Friday, April 21, 2017

Flerpty dur!


You can't always counter ignorance with facts

Here is a great article "Why facts don't change our minds"

Excerpt:

"Where it gets us into trouble, according to Sloman and Fernbach, is in the political domain. It’s one thing for me to flush a toilet without knowing how it operates, and another for me to favor (or oppose) an immigration ban without knowing what I’m talking about. Sloman and Fernbach cite a survey conducted in 2014, not long after Russia annexed the Ukrainian territory of Crimea. Respondents were asked how they thought the U.S. should react, and also whether they could identify Ukraine on a map. The farther off base they were about the geography, the more likely they were to favor military intervention. (Respondents were so unsure of Ukraine’s location that the median guess was wrong by eighteen hundred miles, roughly the distance from Kiev to Madrid.)"

These dogs are in tents......


Things I learned lately - 21 April


  • In Nordic countries, you could do your taxes by sending a text message. The way taxes work in Nordic nations, including Sweden, Finland, Denmark, and Norway, you get a document from the government with all the relevant information already filled out. Or a text message with the prepared tax information, and if you respond 'yes,' taxes are done. This is mostly possible because of high levels of public trust. People trust one another and their government. Another reason is that wealth is much rarer among the Nordic countries; most people's taxes don't come with a list of tax breaks and loopholes.
  • There's a game show in Japan where people are challenged to speak English to Siri on an iPhone and see if she can understand their pronunciation.
  • The wacky gourmets at Paqui sell Carolina Reaper Madness tortilla chips. Said item comes in a small, red, coffin-shaped box with the robed figure of death on it. You get one standard-size chip per package. This chip is spiced with Carolina Reaper peppers, touted as the hottest variety on Earth.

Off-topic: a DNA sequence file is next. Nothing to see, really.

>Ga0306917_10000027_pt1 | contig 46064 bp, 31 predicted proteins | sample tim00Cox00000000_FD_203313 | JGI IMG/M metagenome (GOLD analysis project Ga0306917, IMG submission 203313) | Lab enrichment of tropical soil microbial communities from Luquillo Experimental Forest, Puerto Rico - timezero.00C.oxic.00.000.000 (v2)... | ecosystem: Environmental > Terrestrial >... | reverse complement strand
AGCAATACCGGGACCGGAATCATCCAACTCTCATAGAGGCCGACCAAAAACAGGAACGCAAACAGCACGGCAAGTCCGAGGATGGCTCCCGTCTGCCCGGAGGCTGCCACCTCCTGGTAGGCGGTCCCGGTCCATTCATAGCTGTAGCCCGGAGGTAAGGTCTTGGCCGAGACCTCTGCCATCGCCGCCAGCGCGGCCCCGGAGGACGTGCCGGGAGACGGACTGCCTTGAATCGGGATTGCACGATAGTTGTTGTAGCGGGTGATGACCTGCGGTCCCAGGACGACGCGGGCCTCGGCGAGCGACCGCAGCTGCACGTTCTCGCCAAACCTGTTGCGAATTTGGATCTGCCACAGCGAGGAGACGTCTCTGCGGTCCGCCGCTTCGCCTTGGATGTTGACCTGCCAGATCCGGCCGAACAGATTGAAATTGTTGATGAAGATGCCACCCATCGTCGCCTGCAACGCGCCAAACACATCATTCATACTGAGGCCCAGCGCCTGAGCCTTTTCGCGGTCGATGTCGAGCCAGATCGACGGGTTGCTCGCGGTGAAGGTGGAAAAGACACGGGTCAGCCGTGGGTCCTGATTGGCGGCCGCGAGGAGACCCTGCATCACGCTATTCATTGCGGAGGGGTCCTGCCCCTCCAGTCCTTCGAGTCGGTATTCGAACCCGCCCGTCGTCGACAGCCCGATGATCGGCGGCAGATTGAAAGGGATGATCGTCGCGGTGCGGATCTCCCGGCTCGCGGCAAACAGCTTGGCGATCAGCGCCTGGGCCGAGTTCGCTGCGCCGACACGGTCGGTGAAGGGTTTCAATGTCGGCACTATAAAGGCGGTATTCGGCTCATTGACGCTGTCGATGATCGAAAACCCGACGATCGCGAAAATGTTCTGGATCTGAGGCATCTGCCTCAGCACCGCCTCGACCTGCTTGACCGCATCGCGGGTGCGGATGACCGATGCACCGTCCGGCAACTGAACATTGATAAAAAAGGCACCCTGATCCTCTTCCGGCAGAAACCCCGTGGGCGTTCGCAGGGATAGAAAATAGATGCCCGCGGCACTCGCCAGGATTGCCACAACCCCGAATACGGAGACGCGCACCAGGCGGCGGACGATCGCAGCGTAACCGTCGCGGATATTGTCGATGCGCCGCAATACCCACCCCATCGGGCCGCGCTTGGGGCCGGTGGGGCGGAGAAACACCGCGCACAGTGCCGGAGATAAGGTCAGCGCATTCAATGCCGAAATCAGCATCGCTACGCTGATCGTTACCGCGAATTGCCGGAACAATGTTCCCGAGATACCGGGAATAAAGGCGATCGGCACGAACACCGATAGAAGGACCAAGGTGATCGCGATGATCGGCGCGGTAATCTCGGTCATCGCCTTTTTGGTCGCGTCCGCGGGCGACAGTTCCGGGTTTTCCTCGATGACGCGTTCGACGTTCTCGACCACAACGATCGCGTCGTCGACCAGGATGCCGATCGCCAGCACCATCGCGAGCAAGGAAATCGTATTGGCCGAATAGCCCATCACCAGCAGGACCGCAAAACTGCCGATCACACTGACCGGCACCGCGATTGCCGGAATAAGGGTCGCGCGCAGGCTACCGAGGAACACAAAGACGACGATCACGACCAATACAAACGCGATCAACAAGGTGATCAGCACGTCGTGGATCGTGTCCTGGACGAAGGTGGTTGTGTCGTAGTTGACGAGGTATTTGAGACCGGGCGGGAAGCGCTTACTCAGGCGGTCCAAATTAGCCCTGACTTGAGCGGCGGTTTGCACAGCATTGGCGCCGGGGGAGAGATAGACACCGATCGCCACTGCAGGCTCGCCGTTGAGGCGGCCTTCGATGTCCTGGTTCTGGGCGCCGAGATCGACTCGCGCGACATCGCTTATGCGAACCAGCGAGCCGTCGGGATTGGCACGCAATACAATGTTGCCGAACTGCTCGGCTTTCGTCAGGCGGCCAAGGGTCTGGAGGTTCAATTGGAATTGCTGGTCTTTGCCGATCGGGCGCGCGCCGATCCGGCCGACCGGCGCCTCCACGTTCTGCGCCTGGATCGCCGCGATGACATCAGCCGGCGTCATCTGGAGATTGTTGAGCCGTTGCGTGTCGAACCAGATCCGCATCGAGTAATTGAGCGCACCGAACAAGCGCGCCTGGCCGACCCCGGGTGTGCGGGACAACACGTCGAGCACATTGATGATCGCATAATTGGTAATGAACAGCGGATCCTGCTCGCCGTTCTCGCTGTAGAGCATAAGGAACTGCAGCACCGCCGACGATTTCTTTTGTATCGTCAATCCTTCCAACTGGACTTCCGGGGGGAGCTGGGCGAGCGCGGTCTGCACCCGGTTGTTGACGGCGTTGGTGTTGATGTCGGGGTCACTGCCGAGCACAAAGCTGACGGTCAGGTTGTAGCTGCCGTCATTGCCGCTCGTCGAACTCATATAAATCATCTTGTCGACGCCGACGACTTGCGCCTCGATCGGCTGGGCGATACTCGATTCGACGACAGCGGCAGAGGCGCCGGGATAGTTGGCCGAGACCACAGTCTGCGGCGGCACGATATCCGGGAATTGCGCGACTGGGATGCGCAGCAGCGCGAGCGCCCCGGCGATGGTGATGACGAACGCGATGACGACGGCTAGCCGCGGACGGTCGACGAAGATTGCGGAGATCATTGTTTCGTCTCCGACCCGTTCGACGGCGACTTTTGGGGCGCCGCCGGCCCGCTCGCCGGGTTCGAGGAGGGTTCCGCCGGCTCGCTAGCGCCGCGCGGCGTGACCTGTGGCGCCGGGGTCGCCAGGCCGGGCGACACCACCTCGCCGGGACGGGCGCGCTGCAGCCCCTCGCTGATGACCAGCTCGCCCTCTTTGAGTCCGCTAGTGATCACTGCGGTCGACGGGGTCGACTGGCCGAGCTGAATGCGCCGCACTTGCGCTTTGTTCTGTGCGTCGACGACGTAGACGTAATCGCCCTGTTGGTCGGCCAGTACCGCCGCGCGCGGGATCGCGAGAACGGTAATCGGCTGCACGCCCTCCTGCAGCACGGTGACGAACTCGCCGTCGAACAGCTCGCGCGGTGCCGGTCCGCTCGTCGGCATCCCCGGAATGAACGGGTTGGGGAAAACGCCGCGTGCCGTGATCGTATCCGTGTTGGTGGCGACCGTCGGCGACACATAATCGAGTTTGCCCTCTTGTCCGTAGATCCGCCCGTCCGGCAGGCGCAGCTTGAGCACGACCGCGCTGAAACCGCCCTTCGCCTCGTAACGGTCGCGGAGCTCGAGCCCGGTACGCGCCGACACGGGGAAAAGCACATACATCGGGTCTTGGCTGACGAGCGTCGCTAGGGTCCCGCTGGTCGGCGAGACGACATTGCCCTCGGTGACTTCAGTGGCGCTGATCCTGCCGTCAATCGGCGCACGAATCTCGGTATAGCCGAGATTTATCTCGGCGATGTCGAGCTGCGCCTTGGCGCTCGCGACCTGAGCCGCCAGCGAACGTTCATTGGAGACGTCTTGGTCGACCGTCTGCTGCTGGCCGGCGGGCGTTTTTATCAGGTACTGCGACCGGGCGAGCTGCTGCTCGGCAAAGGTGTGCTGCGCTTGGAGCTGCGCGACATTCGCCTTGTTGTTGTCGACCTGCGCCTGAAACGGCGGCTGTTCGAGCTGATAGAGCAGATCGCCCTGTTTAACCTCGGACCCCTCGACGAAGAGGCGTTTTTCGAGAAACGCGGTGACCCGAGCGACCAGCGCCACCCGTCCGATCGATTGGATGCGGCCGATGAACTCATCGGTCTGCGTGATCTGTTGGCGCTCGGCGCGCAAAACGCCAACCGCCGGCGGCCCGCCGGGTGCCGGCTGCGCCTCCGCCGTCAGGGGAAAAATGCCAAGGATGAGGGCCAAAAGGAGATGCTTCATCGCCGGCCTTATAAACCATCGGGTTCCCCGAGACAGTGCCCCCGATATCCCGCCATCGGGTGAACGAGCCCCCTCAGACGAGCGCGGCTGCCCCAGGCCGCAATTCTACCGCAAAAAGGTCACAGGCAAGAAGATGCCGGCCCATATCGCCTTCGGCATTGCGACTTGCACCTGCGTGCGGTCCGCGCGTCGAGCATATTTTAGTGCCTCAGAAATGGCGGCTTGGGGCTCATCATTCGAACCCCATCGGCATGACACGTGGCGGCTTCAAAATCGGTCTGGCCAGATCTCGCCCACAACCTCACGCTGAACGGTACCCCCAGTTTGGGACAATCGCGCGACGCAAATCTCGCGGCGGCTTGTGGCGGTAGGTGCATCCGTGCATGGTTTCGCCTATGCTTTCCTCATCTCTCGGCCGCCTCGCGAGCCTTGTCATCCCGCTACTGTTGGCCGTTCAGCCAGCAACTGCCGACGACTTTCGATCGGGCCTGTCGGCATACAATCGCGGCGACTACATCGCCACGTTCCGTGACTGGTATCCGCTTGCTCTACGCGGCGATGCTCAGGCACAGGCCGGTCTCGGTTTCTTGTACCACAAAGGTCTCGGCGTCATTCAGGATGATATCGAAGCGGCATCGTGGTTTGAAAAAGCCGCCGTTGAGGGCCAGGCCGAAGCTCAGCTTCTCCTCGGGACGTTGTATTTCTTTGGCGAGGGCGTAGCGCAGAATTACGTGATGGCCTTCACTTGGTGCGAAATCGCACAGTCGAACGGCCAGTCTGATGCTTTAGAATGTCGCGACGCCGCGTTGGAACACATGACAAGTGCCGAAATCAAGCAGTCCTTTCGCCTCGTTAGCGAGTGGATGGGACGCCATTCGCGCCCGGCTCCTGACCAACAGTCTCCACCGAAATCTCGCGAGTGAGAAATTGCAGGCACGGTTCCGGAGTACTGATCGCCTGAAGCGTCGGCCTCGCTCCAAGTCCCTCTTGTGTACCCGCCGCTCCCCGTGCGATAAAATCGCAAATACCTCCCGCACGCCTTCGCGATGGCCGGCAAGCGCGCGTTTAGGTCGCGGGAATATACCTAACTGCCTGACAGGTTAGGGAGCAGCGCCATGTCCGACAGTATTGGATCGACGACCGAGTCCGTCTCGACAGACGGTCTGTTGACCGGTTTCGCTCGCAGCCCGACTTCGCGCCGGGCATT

• The CEO of advertising company Steelhouse gives employees unlimited vacation time. But when the policy was announced, few workers took advantage. Now the company pays the workers to take vacation. Rack up vacation expenses and the company pays $2000 of it, per year.
  • When you're filling out forms and you get to a field with a drop down list, just keep typing the first letter of the item you want to select until it appears.
  • You can use the spacebar key to page down on a web site. On every web browser. Shift + Spacebar to go back up a page. (I usually use the page down and page up keys)
  • The most commonly known Egyptian Pharoah, Tutankhamun, didn't actually accomplish much as Pharoahs go, dying when he was 17. He is so well known because his tomb was among the best preserved.
  • All 6 of the manned moon landings occured over a 3.5 year period.

Thursday, April 13, 2017

Stormtrooper paintball


Political balance

It must be a challenge to be a politician. I'm not being funny, I'm serious.

The biggest challenge politicians face, if they even bother to accept it, is having to balance the views and values of their constituents against their own views and values. Our Prime Minister got a taste of this balancing act lately when, after promising that the government would be reforming the electoral system from first-past-the-post to something more representative of the population, gave up after both not getting a consensus within government, and rejecting the idea of a referendum to help decide. I've actually written a Liberal MP asking for an explanation, and got one that explained why the decision was made. I don't necessarily agree with their conclusion, but at least I got a decent answer. The big picture problem is that the PM is placing his own fears, doubts and views over those of the populace. It seems that most Canadians don't really care about the doubts, they just want it done. After all, it was promised during the election and people took it to heart. It also seems that even if people can't agree on what the new electoral system should look like, almost everyone agrees, we need to pick something and try it. So what's a poor PM to do?